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Alzheimer’s and Dementia Awareness – Symptoms, Diagnosis & Treatment

Oct 07

While you have likely heard of Alzheimer’s Disease and Dementia, most people don’t understand the differences or are aware of the symptoms. Dementia is a general term for a decline in mental ability severe enough to interfere with daily life. Alzheimer’s is the most common cause of dementia. Alzheimer’s is a specific disease while dementia is not.

Learning about the two terms and the difference between them is important and can empower individuals living with Alzheimer’s or another dementia, their families, and their caregivers with necessary knowledge.

Identifying Alzheimer’s

Alzheimer’s is a degenerative brain disease that is caused by complex brain changes following cell damage. It leads to dementia symptoms that gradually worsen with aging. The most common early symptom of Alzheimer’s is trouble remembering new information because the disease typically impacts the part of the brain associated with learning first.

As Alzheimer’s advances, symptoms become more severe and include disorientation, confusion, and behavior changes. Eventually, speaking, swallowing, and walking becomes difficult.

Alzheimer’s Symptoms

Memory loss that disrupts daily life may be a symptom of Alzheimer’s or other dementia. Alzheimer’s is a brain disease that causes a slow decline in memory, thinking, and reasoning skills. There are 10 warning signs and symptoms to be aware of. If you notice any of these warning signs, do not ignore them. Schedule an appointment with your doctor or medical provider.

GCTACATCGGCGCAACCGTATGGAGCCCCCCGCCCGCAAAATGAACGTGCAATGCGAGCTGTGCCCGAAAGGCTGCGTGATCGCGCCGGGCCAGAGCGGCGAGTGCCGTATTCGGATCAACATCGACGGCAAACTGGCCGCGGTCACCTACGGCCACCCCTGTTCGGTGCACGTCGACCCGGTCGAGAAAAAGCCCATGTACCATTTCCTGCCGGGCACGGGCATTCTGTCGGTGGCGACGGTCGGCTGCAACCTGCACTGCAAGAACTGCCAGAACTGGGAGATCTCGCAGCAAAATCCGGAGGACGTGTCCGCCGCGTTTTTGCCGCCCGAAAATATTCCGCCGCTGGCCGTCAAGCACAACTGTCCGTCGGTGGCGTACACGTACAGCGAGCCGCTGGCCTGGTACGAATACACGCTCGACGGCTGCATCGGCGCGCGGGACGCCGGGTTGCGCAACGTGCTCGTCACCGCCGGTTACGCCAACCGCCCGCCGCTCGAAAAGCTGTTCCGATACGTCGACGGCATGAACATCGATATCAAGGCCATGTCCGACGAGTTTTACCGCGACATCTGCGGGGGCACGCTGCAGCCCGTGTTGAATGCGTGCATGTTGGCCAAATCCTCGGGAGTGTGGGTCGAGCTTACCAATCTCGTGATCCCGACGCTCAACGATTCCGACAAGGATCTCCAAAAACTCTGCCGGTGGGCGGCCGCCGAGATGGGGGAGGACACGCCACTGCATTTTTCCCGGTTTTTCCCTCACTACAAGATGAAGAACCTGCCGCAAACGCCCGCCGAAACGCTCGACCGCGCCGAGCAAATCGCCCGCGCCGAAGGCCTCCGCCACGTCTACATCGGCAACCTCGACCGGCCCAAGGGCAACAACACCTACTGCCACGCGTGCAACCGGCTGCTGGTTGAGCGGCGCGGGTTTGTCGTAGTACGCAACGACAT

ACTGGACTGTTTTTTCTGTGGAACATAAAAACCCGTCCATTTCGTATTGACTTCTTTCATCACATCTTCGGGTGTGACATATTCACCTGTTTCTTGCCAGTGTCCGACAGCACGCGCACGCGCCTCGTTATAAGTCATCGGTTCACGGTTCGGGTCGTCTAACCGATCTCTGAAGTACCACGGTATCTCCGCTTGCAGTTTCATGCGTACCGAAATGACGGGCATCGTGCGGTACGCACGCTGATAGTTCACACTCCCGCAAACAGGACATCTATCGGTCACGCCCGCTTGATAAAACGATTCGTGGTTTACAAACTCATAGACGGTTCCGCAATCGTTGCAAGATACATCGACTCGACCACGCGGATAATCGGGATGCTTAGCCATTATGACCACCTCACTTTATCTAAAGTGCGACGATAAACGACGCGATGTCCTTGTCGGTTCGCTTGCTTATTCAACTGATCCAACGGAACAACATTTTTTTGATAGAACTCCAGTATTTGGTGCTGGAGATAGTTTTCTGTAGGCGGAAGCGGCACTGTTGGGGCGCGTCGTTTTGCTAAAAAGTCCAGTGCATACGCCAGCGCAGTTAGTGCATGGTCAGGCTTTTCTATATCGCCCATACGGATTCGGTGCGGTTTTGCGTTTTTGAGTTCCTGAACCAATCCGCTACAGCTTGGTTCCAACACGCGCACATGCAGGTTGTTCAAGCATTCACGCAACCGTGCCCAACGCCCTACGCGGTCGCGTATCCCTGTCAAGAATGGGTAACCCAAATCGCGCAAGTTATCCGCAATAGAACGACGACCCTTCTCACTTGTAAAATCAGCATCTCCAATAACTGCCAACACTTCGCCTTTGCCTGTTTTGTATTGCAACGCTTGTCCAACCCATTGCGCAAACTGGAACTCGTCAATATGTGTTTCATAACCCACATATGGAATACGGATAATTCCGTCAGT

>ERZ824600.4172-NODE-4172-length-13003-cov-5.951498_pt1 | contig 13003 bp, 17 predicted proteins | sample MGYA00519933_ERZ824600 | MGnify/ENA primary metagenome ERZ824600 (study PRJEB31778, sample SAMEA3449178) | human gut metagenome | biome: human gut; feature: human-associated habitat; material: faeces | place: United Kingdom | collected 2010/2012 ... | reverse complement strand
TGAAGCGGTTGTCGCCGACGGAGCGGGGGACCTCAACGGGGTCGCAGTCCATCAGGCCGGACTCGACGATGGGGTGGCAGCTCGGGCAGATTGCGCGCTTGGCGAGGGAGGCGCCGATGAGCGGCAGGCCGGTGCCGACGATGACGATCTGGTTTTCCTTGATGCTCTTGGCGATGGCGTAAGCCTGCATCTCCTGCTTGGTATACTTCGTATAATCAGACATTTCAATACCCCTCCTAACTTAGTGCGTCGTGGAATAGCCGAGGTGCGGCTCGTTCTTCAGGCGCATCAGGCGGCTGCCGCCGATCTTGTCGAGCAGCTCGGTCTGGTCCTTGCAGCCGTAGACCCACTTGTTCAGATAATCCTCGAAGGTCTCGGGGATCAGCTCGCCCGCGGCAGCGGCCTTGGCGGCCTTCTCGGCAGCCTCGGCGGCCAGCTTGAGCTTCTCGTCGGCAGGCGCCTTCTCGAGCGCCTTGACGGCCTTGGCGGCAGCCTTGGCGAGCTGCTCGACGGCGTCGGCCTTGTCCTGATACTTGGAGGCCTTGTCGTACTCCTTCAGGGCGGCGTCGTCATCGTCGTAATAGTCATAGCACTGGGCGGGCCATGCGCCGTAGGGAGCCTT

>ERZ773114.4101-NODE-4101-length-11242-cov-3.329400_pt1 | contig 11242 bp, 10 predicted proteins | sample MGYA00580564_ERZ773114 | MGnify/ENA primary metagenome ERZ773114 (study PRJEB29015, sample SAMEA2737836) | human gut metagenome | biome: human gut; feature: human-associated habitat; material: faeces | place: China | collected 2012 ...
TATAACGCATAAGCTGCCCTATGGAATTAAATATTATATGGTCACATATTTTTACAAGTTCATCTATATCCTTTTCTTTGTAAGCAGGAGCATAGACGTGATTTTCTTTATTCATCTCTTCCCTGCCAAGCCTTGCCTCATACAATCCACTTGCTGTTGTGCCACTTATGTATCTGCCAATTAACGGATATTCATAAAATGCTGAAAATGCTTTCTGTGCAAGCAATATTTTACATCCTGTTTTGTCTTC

1. Memory loss that disrupts daily life
  2. Challenges in planning or solving problems
  3. Difficulty completing familiar tasks
  4. Confusion with time or place
  5. Trouble understanding visual images and spatial relationships
  6. New problems with words in speaking or writing
  7. Misplacing things and losing the ability to retrace steps
  8. Decreased or poor judgment
  9. Withdrawal from work or social activities
  10. Changes in mood and personality

Alzheimer’s Awareness & Alzheimer’s Diagnosis

Alzheimer’s Early Detection

Online, at-home Alzheimer’s tests and quizzes such as a Self-Administered Gerocognitive Exam (SAGE) are designed by researchers and check for memory or thinking problems that could be early signs of Alzheimer’s disease. While this can help in determining early detection, no online test can definitely tell you if a loved one has Alzheimer’s disease.

Some online tests are advertisements pretending to be real tests in order to promote brain training products. Look for at-home or online tests that include:

If you fear you or a loved one have Alzheimer’s, schedule an appointment with your doctor or medical provider to discuss early detection testing and options.

Alzheimer’s Diagnosis